A number of issues contributed to Spurs’ draw with Southampton, none of which having as much impact as the lack of offensive support for Harry Kane.
Christian Eriksen’s absence certainly hampered Tottenham’s usually fluid attack, and so too did the wet and boggy conditions on the south coast. But those factors alone shouldn’t be enough to derail a side of Tottenham’s credence and quality.
Whether we like to admit it or not, our beloved Lilywhites would be in a dire state without Kane’s prolific offensive output. The elephant in the room reared its ugly head on Sunday, and not for the first time.
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Kane, who scored Tottenham’s sole tally against Southampton, has 45 percent of his team’s Premier League goals this season.
No other club in England relies on an individual as much as Tottenham count on Kane: Wayne Rooney, with 10 goals, has scored 38 percent of Everton’s goals while Mohamed Salah has a 33 percent share of Liverpool’s markers.
Nobody else comes close to scoring at Kane’s alarmingly disproportionate rate.
And as impressive as that is, it’s also gravely disconcerting.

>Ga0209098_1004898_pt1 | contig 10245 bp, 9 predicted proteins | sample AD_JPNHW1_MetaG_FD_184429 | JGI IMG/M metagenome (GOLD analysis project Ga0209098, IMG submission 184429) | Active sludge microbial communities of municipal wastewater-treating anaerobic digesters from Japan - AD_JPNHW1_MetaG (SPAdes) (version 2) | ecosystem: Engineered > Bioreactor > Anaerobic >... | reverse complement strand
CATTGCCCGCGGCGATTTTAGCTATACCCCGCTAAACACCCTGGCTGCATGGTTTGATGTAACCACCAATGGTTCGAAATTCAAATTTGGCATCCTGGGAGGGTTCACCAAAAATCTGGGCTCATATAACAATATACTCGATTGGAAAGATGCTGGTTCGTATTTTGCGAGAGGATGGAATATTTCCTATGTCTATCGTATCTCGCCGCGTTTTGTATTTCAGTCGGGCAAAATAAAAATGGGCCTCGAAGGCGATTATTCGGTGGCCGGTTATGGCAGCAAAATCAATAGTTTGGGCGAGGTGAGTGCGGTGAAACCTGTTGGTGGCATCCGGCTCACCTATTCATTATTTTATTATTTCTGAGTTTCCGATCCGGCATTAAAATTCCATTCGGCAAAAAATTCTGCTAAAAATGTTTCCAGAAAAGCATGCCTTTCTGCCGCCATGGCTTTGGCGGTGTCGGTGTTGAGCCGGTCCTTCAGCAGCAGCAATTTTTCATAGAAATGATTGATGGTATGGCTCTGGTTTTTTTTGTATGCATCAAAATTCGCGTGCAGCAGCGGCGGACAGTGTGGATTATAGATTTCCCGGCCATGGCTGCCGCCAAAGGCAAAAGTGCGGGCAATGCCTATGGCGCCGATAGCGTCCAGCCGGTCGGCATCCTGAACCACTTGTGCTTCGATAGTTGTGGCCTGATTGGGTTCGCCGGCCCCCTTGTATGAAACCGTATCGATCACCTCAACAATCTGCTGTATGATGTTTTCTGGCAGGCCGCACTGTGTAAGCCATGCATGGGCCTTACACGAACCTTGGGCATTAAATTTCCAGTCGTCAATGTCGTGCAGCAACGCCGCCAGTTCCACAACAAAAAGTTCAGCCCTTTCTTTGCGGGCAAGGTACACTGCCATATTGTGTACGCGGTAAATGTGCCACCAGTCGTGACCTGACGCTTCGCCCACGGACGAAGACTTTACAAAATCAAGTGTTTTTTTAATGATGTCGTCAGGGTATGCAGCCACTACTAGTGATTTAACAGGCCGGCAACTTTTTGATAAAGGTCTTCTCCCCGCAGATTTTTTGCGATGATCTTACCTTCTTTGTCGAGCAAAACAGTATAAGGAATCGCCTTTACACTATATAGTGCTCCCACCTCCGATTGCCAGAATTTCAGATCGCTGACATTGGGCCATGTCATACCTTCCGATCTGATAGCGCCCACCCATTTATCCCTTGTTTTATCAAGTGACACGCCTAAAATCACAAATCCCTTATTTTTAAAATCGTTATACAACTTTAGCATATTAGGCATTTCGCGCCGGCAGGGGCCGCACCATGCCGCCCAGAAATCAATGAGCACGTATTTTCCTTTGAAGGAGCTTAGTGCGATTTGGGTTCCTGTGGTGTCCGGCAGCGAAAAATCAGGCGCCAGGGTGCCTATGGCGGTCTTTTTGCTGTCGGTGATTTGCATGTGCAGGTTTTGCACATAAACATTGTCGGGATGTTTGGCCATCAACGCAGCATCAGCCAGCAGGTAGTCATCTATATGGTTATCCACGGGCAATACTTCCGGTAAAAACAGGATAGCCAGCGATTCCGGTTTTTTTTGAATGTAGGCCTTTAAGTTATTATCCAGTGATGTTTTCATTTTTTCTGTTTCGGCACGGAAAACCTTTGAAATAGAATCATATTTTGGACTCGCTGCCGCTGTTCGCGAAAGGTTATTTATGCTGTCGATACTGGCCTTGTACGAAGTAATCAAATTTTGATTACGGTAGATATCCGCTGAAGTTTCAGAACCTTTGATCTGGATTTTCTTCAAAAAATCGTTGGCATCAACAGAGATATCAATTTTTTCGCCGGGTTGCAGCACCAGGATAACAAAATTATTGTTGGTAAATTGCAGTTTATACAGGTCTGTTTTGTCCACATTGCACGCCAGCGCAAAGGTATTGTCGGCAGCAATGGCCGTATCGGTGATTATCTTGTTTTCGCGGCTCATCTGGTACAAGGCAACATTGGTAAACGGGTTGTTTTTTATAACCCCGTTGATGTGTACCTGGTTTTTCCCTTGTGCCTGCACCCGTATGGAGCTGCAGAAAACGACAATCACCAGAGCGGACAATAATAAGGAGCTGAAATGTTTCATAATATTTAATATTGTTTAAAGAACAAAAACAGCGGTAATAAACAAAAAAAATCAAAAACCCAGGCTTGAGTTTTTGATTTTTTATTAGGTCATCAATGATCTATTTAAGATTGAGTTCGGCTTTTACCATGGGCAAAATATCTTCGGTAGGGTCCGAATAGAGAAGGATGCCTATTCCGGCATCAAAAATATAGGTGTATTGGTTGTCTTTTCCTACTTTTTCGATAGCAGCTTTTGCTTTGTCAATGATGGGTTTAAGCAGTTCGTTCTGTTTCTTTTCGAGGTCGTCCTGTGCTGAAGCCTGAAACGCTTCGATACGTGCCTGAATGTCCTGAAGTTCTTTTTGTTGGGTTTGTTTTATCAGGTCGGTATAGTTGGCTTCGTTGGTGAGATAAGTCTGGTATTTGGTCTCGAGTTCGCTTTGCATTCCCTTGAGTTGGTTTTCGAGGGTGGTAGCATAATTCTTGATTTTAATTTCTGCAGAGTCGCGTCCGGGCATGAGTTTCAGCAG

While a winger like Bordeaux’s Malcolm would help, he’s not the solution to all that ails Spurs. Mauricio Pochettino needs a shifty, speedy, creative forward to support, supplement and partner Kane. I’m not disillusioned enough to think the gaffer will transform entirely his tactics to accommodate a new signing, all of a sudden altering his philosophy by deploying two men up front.
But there is scope, particularly in matches like the one at St. Mary’s, that would lend itself to playing two up front. Debilitated by Eriksen’s illness, Pochettino opted to start with Mousa Sissoko, Mousa Dembele and Eric Dier as the trifecta patrolling the midfield, playing directly into Southampton’s rough-and-tumble persona.
The partnership of Dier and Dembele have more than enough to cope with Southampton’s physical prowess. Starting Sissoko, who didn’t necessarily perform poorly, was overkill, his position made redundant on a day tailor-fitted for a bit of craft from a skilled second striker. Seeing Pochettino bring Erik Lamela for an added attacking threat instead of Fernando Llorente says it all.
Pundits reckon no striker wants to play second fiddle to Kane, a logical and reasonable excuse for Tottenham’s inability to lure another top frontman to North London. Surely, though, any proficient forward can see the merit in suiting up beside Kane, whether to play alongside or in support of the club’s sniper.
But the rightful suitor cannot share similar attributes or physicality traits with our top marksman. He must be the polar opposite in playing style and character, while still having the desired complementary effect.
Not taking anything away from Fernando Llorente, but a move for an élite secondary striker is well overdue, and until Spurs solve this unrelenting bugbear, they’ll find winning the Premier League just beyond their outstretched reach.